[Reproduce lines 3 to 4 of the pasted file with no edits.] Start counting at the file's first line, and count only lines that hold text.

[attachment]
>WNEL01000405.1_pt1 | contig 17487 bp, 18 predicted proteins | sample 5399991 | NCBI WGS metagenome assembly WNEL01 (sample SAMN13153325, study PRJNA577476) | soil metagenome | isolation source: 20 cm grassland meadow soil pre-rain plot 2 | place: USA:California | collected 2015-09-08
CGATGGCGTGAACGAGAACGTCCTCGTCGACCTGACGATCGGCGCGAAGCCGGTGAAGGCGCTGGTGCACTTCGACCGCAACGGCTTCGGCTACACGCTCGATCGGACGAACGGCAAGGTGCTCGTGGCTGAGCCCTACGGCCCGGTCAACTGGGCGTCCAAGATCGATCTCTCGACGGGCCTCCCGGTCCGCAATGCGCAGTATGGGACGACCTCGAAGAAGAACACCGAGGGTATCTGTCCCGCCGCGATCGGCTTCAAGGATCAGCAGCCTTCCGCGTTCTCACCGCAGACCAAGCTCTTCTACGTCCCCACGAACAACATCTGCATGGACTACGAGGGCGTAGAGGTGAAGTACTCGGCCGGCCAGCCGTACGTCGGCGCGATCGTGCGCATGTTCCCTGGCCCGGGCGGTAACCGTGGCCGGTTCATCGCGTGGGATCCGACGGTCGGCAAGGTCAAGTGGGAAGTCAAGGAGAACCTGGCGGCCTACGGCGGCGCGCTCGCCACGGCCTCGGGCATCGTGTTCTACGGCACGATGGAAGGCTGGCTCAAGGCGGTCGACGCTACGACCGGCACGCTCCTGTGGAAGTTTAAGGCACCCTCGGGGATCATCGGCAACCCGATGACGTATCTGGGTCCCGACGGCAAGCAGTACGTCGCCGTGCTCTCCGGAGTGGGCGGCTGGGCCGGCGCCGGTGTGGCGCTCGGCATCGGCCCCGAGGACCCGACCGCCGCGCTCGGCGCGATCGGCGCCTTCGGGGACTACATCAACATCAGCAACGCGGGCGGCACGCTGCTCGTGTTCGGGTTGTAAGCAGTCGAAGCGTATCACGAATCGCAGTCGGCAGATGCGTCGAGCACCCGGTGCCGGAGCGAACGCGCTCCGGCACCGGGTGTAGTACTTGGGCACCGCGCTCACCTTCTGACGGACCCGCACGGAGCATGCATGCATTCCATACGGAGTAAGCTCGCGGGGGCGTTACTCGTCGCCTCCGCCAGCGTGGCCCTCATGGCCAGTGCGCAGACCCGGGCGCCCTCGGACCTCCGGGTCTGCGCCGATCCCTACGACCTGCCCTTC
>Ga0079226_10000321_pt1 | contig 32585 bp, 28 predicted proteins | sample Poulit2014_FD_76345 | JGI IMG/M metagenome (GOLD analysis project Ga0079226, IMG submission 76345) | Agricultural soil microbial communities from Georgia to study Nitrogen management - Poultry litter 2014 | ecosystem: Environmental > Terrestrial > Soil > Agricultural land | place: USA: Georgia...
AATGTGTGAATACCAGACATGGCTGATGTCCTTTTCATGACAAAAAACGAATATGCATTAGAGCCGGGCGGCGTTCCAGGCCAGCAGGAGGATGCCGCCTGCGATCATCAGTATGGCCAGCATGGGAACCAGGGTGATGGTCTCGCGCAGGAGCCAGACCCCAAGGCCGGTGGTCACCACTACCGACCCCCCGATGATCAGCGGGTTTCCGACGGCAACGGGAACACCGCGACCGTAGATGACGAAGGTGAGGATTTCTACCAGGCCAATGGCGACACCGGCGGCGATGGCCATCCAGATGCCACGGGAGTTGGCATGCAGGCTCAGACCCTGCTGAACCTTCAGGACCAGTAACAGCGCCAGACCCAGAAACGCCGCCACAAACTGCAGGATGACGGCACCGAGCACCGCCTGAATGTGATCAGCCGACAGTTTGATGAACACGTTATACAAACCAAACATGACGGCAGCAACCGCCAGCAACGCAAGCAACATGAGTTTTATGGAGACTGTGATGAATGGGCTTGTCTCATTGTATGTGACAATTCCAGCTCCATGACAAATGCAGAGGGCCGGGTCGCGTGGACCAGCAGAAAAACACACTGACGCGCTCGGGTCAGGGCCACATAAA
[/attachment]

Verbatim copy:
>Ga0079226_10000321_pt1 | contig 32585 bp, 28 predicted proteins | sample Poulit2014_FD_76345 | JGI IMG/M metagenome (GOLD analysis project Ga0079226, IMG submission 76345) | Agricultural soil microbial communities from Georgia to study Nitrogen management - Poultry litter 2014 | ecosystem: Environmental > Terrestrial > Soil > Agricultural land | place: USA: Georgia...
AATGTGTGAATACCAGACATGGCTGATGTCCTTTTCATGACAAAAAACGAATATGCATTAGAGCCGGGCGGCGTTCCAGGCCAGCAGGAGGATGCCGCCTGCGATCATCAGTATGGCCAGCATGGGAACCAGGGTGATGGTCTCGCGCAGGAGCCAGACCCCAAGGCCGGTGGTCACCACTACCGACCCCCCGATGATCAGCGGGTTTCCGACGGCAACGGGAACACCGCGACCGTAGATGACGAAGGTGAGGATTTCTACCAGGCCAATGGCGACACCGGCGGCGATGGCCATCCAGATGCCACGGGAGTTGGCATGCAGGCTCAGACCCTGCTGAACCTTCAGGACCAGTAACAGCGCCAGACCCAGAAACGCCGCCACAAACTGCAGGATGACGGCACCGAGCACCGCCTGAATGTGATCAGCCGACAGTTTGATGAACACGTTATACAAACCAAACATGACGGCAGCAACCGCCAGCAACGCAAGCAACATGAGTTTTATGGAGACTGTGATGAATGGGCTTGTCTCATTGTATGTGACAATTCCAGCTCCATGACAAATGCAGAGGGCCGGGTCGCGTGGACCAGCAGAAAAACACACTGACGCGCTCGGGTCAGGGCCACATAAA